A Pelican at Blandings is Wodehouse almost at the top of his form. He was getting on in years when he wrote it (I think he was 88), but the wit is as sharp as ever. The plot gets away from him once in a while (one character seems to exist only to push another down the stairs at a crucial moment, and the coincidences aren't as well organized as in his earlier books), but it's still a great entry in the Blandings books.

Thursday, January 7, 2010

The Sword of Welleran, Waiting for the End of the World

Dunsany was one of the creators of modern fantasy, and The Sword of Welleran and Other Stories benefits and suffers in about equal measure from his being among the first. One of his great strengths is that he moves around effortlessly within subgenres -- any given story might be a sword-and-sorcery tale, an allegory, a fairy tale, or what have you. He also has an ear for how his sentences sound -- his sentences are resonant without the ornateness of, say, E. R. Eddison.

At the same time, some of his pet tricks have become cliche by now, and grate after a while. For example, the way in which inverts he his sentences can frustrating be after a while. In addition, he has some clumsy contrivances which fantasy has largely grown out of, like the way he specifies that he (the narrator) saw this story in a dream, or was watching for a hidden place, or something like that. Even his own later fiction like The King of Elfland's Daughter doesn't have this problem, and I can imagine it was something that he came to realize was unnecessary.

The stories themselves are a mixed bag, not just in genre terms as I mentioned above, but in quality as well. The title story hits a great emotional high point as the citizens of the city, inspired by the ghosts of heroes past, take up arms against the barbarians and repel them, only to fall into deep mourning that so many good people have died, and to reject the values of their erstwhile heroes. Other stories really drag -- Dunsany seems to have a deep streak of pastoralism (as Tolkien does later), and the meditations on the virtues of the countryside vis-a-vis the city get old very quickly, even if they're disguised as stories. Ultimately, it's fun to go back and read the "classics", especially when they're as short as this one -- the whole book is maybe 50 pages (hard to tell page counts on the kindle).

One of Andrew Taylor's psychological novels caught my eye in the bookstore, but it was the middle of a trilogy, so I decided to look for the first book at the library. They didn't have it, but they did have one of his first books, Waiting for the End of the World. I took it out, not knowing quite what to expect and ended up having a blast with it. The story concerns Dougal, who seems to have gotten sucked in to the unsavory circle of a certain Hanbury (this all happened in Taylor's first book, Caroline Minuscule, which the library unfortunately didn't have, so I'm guessing a bit), and gets suckered into doing some spy work for Hanbury. Hanbury is trying to infiltrate an arms-smuggling ring for his own nefarious purposes, and the hapless Dougal ends up trying to infiltrate a castle in secret, working for the FBI and CIA, and so on, while trying to hang on to his moral center. All in good fun, and, even if the psychological novels aren't as good, I think I'll try to at least scoop up the rest of his thrillers.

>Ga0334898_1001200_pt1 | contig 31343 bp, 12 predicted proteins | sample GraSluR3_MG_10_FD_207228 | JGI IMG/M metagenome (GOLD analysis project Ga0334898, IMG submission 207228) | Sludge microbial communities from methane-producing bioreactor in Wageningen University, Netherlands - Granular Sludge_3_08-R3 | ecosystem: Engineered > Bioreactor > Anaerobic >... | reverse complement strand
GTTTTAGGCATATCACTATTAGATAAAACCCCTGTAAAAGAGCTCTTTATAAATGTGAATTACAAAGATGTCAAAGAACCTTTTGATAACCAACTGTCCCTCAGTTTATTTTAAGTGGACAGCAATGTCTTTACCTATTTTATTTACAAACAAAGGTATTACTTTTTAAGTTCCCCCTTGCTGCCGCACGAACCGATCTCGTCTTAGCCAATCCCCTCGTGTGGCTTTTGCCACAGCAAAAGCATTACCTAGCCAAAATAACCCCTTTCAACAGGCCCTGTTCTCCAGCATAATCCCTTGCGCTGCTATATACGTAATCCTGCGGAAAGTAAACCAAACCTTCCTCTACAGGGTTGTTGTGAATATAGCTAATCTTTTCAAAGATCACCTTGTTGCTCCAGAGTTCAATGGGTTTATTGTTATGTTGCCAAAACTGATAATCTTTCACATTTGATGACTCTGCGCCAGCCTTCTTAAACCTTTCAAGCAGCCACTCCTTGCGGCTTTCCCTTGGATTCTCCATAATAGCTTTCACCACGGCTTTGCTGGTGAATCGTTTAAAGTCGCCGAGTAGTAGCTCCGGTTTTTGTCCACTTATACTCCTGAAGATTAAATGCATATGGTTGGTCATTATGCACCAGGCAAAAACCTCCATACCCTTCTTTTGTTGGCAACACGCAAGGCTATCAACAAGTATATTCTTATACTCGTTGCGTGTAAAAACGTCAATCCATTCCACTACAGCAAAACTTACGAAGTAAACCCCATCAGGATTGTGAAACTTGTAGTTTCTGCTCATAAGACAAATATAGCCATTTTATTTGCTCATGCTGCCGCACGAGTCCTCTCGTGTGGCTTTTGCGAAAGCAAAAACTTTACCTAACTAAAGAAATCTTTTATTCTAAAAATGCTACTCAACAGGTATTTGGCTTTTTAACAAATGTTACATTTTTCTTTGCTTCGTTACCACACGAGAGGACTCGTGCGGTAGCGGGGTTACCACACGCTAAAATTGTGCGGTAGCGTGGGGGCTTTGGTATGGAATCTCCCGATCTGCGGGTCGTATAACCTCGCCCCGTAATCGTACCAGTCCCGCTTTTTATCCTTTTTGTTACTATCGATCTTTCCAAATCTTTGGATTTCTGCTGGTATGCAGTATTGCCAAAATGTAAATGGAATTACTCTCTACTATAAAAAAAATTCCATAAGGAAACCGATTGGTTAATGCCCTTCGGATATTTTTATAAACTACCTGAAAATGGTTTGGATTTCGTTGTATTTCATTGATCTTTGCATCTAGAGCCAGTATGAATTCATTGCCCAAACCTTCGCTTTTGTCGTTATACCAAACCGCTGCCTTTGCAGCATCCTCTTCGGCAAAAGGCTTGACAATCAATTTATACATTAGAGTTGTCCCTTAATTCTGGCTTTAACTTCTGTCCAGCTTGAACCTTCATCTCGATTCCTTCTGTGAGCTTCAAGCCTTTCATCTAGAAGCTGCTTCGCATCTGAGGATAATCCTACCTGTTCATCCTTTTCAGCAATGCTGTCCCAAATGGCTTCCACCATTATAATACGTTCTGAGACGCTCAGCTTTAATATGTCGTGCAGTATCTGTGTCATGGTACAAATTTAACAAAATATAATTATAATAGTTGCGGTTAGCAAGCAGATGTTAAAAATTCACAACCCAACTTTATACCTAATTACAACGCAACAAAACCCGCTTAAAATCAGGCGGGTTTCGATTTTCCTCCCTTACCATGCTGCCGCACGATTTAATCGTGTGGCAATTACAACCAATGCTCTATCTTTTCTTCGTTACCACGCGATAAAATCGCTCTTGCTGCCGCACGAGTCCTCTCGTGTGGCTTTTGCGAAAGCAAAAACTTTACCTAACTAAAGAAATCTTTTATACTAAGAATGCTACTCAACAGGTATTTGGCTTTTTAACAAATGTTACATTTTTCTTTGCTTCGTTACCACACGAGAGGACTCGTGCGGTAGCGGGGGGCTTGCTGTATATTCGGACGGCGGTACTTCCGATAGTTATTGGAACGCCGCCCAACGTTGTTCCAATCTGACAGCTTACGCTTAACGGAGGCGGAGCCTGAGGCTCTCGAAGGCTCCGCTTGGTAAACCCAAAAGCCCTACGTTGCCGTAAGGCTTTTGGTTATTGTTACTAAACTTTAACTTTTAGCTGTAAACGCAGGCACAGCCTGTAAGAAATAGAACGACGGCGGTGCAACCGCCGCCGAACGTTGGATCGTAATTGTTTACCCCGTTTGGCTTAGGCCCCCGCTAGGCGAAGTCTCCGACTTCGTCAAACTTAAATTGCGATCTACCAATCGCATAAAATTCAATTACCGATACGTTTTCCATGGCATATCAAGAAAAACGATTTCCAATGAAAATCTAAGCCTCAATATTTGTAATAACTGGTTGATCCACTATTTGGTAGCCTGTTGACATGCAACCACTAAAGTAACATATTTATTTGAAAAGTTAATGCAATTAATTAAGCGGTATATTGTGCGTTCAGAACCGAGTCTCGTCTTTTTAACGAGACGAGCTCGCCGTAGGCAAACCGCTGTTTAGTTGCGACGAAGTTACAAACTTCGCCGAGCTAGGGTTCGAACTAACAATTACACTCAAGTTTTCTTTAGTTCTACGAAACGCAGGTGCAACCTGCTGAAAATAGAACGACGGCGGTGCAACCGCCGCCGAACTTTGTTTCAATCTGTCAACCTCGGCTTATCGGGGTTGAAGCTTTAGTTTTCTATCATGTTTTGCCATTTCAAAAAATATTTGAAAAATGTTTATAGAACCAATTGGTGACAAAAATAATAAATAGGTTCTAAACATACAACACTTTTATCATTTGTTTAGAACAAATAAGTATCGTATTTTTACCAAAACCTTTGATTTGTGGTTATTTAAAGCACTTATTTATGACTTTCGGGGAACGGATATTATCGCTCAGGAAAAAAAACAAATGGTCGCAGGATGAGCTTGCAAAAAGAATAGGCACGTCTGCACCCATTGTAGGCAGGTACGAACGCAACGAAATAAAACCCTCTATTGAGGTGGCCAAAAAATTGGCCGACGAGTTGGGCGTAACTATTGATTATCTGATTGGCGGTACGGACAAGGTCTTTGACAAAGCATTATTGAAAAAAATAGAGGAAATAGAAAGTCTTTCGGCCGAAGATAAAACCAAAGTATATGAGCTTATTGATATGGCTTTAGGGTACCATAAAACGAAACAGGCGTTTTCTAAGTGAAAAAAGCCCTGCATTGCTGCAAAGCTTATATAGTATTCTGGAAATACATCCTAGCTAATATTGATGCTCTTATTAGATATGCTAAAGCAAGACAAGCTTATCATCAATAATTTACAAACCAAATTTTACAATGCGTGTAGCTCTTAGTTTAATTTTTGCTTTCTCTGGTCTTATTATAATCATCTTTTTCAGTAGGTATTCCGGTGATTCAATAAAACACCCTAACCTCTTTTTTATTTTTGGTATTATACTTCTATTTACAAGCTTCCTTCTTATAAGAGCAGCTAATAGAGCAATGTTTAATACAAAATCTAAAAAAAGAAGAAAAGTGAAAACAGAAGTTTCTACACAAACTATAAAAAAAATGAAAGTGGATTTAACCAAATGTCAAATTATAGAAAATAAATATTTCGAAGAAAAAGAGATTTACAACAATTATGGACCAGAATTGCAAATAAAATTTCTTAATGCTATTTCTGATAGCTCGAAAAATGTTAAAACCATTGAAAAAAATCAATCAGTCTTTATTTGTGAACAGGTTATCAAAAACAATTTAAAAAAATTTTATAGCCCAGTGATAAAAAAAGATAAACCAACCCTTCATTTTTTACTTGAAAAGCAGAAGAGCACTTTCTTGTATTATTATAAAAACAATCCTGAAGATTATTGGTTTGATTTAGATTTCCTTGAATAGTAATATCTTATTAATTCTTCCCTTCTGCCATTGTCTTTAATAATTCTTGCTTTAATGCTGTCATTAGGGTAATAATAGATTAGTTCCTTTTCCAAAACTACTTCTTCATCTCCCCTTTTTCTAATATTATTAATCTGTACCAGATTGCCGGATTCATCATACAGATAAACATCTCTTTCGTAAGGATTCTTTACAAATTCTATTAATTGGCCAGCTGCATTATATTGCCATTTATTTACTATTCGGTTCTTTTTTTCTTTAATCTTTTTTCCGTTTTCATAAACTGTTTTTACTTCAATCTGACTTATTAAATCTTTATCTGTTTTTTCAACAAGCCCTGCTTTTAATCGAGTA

Wednesday, January 6, 2010

The Shape of Water, Ivanhoe

With one thing and another, I had a fair amount of time for reading over the New Year break. I've decided to split my posting into a few parts, because otherwise it will become one long tl;dr.

It took longer than I thought to finish Ivanhoe, since I didn't have much time for listening, but I finished it yesterday morning, and I thought it ended quite well. The ending has come in for some criticism for being pretty unromantic, with Ivanhoe marrying Lady Rowena and Rebecca going off to Spain, but I'm not sure that's true or even much of a criticism.

We've seen since the beginning that Ivanhoe is in love with Rowena and that the feeling is mutual. The idea that he would instead marry Rebecca only comes about, I think, because Rebecca ends up being such a stronger character than the relatively colorless Rowena -- Scott doesn't devote much time to Rowena, because we already know that Ivanhoe will marry her if he can, whereas it almost feels like he (Scott) became more attached to Rebecca as the story continues.

One other thing that struck me was Scott's portrayal of Richard. He comes across as a hail-fellow-well-met, and I was grousing a bit, because of course Richard was actually a terrible king, but then Scott threw in little gibes about how it was Richard's love of riding around like a knight errant and other sorts of romantic chivalry that made his rule such a mess -- he'd rather do those things than spend time building up institutions and the life of the people -- and I thought it was a good way to make Richard heroic in the story while acknowledging his less than stellar kingship.

I also started a new detective series by Andrea Camilleri, this one set in Sicily. The Shape of Water was a wonderful novel in every way except for the actual detective parts. The characters all seemed to jump off the page, the story was humorous in the right places, Montalban, the lead character, is very appealing, and so on. The only problem is that all his detecting doesn't actually lead anywhere; everything proceeds pretty much as if he weren't there. The victim's nephew exacts revenge on the murderer, then commits suicide, end of story. There's never a role for Montalban to do anything.

Still, the characters and setting were so interesting I'm looking forward to trying to next one in the series, hoping that Camilleri's plotting has improved.